Patrick White

Rookie (September l5, l948 / Campbell River, British Columbia, Canada)

Jupiter Gone From The Window - Poem by Patrick White

Jupiter gone from the window. Homage
to the ambiguously forgotten moments of light
that shine down upon the earth awhile
whether anyone's watching this time of night
or not, intimate fireflies of the terrible largesse
of the diminished gods that once dwarfed our childhoods
in the shadows of the shepherd moons they cast
like an abacus of wandering stars. Thaumaturgic
strangers at the gates of our youthful wonder
as we cried ourselves to sleep at night because
we were born too early to walk on another planet
surrealistically pictured in the collectible spacescapes
of the bubble gum cards we swapped like Jupiter for Mars.

Nothing more hurtful than the unrequited love affairs
that ached with longing at the city limits of our starfields.
Postcards from the edge of nowhere left unsigned.
The first betrayal of astonishment on the thresholds of time.
A curse of distances that left us spell bound
by an abyss of inconceivable mysteries illuminating
the ancient texts of our estranged starmud homesick
to return to the original fire wombs of our shining
instead of being marooned here burning our ships
on the beach of a circumnavigable island
as if we could do nothing but under reach ourselves.

Lightyears ago before I discovered thought was faster
in the gaping interstellar spaces of my own mind than light
and sight was a kind of love that touched the heart of things
and brought them infinitely nearer than a mirror or a lens.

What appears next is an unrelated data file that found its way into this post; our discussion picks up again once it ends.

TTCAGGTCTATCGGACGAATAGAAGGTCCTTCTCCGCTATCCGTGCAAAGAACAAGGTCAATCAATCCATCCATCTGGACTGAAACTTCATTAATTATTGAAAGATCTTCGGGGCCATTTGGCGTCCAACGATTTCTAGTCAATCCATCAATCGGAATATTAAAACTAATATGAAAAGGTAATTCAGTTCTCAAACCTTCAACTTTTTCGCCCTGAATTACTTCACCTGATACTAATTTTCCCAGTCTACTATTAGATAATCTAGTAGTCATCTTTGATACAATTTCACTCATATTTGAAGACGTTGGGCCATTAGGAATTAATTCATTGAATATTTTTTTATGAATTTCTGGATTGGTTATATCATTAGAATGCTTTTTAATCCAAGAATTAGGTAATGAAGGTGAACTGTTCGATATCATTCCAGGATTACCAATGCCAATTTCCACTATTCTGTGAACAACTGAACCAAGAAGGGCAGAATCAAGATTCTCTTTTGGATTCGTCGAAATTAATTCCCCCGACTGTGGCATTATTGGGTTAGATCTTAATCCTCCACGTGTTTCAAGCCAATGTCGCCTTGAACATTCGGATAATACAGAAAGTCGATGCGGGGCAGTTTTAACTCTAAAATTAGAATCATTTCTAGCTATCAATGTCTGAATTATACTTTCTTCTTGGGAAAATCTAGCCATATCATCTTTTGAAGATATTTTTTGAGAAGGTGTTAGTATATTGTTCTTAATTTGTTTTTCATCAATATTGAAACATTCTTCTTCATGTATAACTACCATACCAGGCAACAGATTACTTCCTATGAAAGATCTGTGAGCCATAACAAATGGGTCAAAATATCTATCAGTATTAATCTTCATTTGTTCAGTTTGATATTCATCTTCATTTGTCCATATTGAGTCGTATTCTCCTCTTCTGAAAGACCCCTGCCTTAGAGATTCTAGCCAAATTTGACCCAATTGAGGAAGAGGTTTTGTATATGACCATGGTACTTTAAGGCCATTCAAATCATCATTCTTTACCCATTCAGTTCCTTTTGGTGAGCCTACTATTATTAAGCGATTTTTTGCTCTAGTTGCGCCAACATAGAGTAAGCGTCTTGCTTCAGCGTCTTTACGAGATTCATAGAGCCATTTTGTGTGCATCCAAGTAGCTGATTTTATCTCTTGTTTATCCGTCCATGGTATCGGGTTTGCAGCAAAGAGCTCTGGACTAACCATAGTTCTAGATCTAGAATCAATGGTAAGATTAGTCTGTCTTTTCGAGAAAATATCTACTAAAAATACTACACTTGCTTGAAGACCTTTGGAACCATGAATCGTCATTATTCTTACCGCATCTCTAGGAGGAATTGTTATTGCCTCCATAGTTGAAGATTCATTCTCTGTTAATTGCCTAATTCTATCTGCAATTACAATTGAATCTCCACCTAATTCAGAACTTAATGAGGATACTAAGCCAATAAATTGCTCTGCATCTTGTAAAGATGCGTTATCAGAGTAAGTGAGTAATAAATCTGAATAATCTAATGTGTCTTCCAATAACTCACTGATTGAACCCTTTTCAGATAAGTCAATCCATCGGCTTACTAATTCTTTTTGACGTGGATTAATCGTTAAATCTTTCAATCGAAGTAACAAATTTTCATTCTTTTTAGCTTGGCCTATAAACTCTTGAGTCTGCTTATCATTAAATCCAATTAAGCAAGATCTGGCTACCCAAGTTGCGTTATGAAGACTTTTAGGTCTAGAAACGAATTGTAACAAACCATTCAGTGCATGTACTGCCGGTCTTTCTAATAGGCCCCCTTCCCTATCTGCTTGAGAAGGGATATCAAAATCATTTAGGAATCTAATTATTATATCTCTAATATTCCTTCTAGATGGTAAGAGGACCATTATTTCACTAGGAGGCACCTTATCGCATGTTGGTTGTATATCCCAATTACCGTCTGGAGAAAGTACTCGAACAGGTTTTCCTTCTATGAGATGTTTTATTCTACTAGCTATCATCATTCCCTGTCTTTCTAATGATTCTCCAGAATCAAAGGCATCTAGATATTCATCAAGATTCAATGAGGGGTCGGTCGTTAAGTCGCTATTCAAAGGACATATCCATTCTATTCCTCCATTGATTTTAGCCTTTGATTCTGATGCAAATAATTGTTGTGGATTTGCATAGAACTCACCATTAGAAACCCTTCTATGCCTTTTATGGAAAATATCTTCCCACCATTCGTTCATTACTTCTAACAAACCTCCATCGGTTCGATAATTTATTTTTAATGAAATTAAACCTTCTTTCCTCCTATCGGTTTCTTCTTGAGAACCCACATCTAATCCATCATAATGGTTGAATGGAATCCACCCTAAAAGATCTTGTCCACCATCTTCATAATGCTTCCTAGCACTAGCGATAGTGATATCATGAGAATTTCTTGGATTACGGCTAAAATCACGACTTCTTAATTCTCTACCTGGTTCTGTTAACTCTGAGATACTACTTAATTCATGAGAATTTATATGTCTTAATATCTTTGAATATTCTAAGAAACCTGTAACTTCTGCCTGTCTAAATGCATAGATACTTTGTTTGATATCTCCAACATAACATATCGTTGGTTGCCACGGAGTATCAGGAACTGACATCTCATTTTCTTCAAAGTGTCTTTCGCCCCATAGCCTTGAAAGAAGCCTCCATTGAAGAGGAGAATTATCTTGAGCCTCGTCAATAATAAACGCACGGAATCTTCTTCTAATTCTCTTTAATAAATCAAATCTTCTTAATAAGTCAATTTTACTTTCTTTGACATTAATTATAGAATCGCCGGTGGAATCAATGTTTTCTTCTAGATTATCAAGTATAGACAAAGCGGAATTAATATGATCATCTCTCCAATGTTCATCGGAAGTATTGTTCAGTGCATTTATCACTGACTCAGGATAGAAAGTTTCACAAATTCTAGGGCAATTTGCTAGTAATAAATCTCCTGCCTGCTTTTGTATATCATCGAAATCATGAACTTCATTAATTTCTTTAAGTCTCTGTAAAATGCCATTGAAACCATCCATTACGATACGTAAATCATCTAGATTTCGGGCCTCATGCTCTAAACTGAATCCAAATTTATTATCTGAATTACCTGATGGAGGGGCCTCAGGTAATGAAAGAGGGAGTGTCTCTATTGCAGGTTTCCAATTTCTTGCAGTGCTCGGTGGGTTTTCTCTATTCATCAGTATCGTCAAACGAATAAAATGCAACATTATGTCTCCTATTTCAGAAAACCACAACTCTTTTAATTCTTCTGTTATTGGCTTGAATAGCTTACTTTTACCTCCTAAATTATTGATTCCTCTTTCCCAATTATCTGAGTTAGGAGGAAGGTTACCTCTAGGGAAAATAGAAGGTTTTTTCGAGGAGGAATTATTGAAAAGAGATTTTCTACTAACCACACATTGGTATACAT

That what I really longed for from the intangible brilliance
of their emphatic absence in my life was to
humanize the unknown with the evanescent metaphors
that bridged the gaps between our departures and arrivals
like analeptic waterclocks thawing the tear ducts
of cold eternities eager to learn as much as they could
from the brevity of our unbearable passage through
the recurrent perishing of our lives and unborn deaths.

No lack of midnight specials flashing in the dark,
I grew up looking down the long Buntline barrels
of alta-azimuth refractors with small spotting scopes
aiming at things impossible to hit. No collateral damage
from ricochets, except for the occasional planet or star
through the heart, and the childhood fever
of the wounded wonder of it all lodged there forever.

Despite what the Cyclopean optimists insist
with their big third eyes orbiting like automated proxies
for their spiritual lives in a brutally cold, space
you have to look into the dark if you want to see the stars.

I looked up at them out of the immensity of my solitude
and they looked deeply back out of their abyss into me
and once our eyes met and mingled like wary animals
in the woods at night, out of the corner of a window,
fireflies hair-braided into the willows, in the cuffs of a dream,
in the nebular chandeliers of a lover's eyes moist
with the Pleiades, none of us have been the same ever since
like mini nirvanic flashbacks from the eternal sixties.

Light upon light, the way of gods and humans in the world,
and well beyond, o so much deeper into the dark
where seeing leaves our eyes behind, and it's not
the insights that are revealed along the roadsides
of the starmaps we've memorized like wildflowers
that our divining aspires to, not the lamps
of the nightwatchmen with master keys to secure
the doors of perception our childhoods walked through,
light through the black holes and pupils of our eyes
and telescopes out into the open of our expanding minds
and their multi-tasking worlds, a seance of friendly faces
at the end of a tunnel of light, but to be enlightened
by the shining of the secrets that leave you in the dark,
burning in the window on the grave yard shift
long after Jupiter has set in the west over the Lanark hills.


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Poem Submitted: Saturday, February 2, 2013



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